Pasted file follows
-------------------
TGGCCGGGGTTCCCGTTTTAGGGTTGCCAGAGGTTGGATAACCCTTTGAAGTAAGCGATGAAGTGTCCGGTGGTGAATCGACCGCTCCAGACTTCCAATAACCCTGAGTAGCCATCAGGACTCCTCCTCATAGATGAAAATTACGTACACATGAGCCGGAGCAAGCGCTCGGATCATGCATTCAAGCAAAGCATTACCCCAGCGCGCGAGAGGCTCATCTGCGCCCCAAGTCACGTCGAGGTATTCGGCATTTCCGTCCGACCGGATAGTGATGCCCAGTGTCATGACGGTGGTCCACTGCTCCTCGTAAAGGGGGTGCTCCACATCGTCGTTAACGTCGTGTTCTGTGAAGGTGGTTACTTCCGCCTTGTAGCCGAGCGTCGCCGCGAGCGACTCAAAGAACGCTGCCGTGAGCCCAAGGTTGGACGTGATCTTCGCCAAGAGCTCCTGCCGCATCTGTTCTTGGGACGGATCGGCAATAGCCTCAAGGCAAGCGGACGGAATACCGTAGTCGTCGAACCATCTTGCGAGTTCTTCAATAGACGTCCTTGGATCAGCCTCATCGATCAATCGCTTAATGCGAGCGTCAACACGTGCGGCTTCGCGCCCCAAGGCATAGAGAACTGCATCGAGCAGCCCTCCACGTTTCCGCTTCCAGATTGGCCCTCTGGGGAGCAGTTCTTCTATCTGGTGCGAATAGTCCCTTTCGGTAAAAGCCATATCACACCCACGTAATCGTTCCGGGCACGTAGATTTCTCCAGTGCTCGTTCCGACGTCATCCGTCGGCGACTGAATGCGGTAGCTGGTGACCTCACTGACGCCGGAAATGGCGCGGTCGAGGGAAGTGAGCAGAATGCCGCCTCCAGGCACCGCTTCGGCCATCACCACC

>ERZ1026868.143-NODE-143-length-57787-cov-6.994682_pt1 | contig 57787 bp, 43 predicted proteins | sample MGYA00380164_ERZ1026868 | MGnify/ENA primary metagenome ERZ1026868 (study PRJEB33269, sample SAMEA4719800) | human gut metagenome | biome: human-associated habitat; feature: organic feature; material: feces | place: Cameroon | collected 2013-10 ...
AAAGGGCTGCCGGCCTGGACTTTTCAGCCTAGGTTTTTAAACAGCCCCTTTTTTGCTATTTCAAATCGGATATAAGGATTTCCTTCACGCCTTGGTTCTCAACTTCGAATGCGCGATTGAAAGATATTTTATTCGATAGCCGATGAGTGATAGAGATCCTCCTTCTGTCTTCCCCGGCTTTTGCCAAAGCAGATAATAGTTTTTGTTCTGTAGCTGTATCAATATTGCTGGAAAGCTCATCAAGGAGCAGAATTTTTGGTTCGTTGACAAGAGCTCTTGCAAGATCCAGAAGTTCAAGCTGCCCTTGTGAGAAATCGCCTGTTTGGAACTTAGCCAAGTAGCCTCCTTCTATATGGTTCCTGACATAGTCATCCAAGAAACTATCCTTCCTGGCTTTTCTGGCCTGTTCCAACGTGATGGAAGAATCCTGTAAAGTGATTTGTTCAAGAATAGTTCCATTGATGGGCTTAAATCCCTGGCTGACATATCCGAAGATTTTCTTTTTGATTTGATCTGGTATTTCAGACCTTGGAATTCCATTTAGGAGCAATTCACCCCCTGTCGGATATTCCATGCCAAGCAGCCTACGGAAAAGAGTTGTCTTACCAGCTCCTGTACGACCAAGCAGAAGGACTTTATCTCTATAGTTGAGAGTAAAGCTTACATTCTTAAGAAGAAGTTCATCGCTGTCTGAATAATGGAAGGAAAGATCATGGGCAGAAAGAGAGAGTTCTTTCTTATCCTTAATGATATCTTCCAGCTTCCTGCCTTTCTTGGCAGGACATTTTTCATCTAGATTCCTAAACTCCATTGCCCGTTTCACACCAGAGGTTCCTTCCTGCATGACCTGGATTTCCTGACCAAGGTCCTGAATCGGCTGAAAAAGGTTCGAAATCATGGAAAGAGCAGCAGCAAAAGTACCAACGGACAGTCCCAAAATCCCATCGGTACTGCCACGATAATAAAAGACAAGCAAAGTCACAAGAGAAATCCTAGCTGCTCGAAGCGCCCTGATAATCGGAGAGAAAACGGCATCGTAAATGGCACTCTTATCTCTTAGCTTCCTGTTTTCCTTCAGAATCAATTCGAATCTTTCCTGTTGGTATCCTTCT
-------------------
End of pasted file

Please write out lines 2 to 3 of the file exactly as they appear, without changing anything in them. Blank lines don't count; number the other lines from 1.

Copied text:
>ERZ1026868.143-NODE-143-length-57787-cov-6.994682_pt1 | contig 57787 bp, 43 predicted proteins | sample MGYA00380164_ERZ1026868 | MGnify/ENA primary metagenome ERZ1026868 (study PRJEB33269, sample SAMEA4719800) | human gut metagenome | biome: human-associated habitat; feature: organic feature; material: feces | place: Cameroon | collected 2013-10 ...
AAAGGGCTGCCGGCCTGGACTTTTCAGCCTAGGTTTTTAAACAGCCCCTTTTTTGCTATTTCAAATCGGATATAAGGATTTCCTTCACGCCTTGGTTCTCAACTTCGAATGCGCGATTGAAAGATATTTTATTCGATAGCCGATGAGTGATAGAGATCCTCCTTCTGTCTTCCCCGGCTTTTGCCAAAGCAGATAATAGTTTTTGTTCTGTAGCTGTATCAATATTGCTGGAAAGCTCATCAAGGAGCAGAATTTTTGGTTCGTTGACAAGAGCTCTTGCAAGATCCAGAAGTTCAAGCTGCCCTTGTGAGAAATCGCCTGTTTGGAACTTAGCCAAGTAGCCTCCTTCTATATGGTTCCTGACATAGTCATCCAAGAAACTATCCTTCCTGGCTTTTCTGGCCTGTTCCAACGTGATGGAAGAATCCTGTAAAGTGATTTGTTCAAGAATAGTTCCATTGATGGGCTTAAATCCCTGGCTGACATATCCGAAGATTTTCTTTTTGATTTGATCTGGTATTTCAGACCTTGGAATTCCATTTAGGAGCAATTCACCCCCTGTCGGATATTCCATGCCAAGCAGCCTACGGAAAAGAGTTGTCTTACCAGCTCCTGTACGACCAAGCAGAAGGACTTTATCTCTATAGTTGAGAGTAAAGCTTACATTCTTAAGAAGAAGTTCATCGCTGTCTGAATAATGGAAGGAAAGATCATGGGCAGAAAGAGAGAGTTCTTTCTTATCCTTAATGATATCTTCCAGCTTCCTGCCTTTCTTGGCAGGACATTTTTCATCTAGATTCCTAAACTCCATTGCCCGTTTCACACCAGAGGTTCCTTCCTGCATGACCTGGATTTCCTGACCAAGGTCCTGAATCGGCTGAAAAAGGTTCGAAATCATGGAAAGAGCAGCAGCAAAAGTACCAACGGACAGTCCCAAAATCCCATCGGTACTGCCACGATAATAAAAGACAAGCAAAGTCACAAGAGAAATCCTAGCTGCTCGAAGCGCCCTGATAATCGGAGAGAAAACGGCATCGTAAATGGCACTCTTATCTCTTAGCTTCCTGTTTTCCTTCAGAATCAATTCGAATCTTTCCTGTTGGTATCCTTCT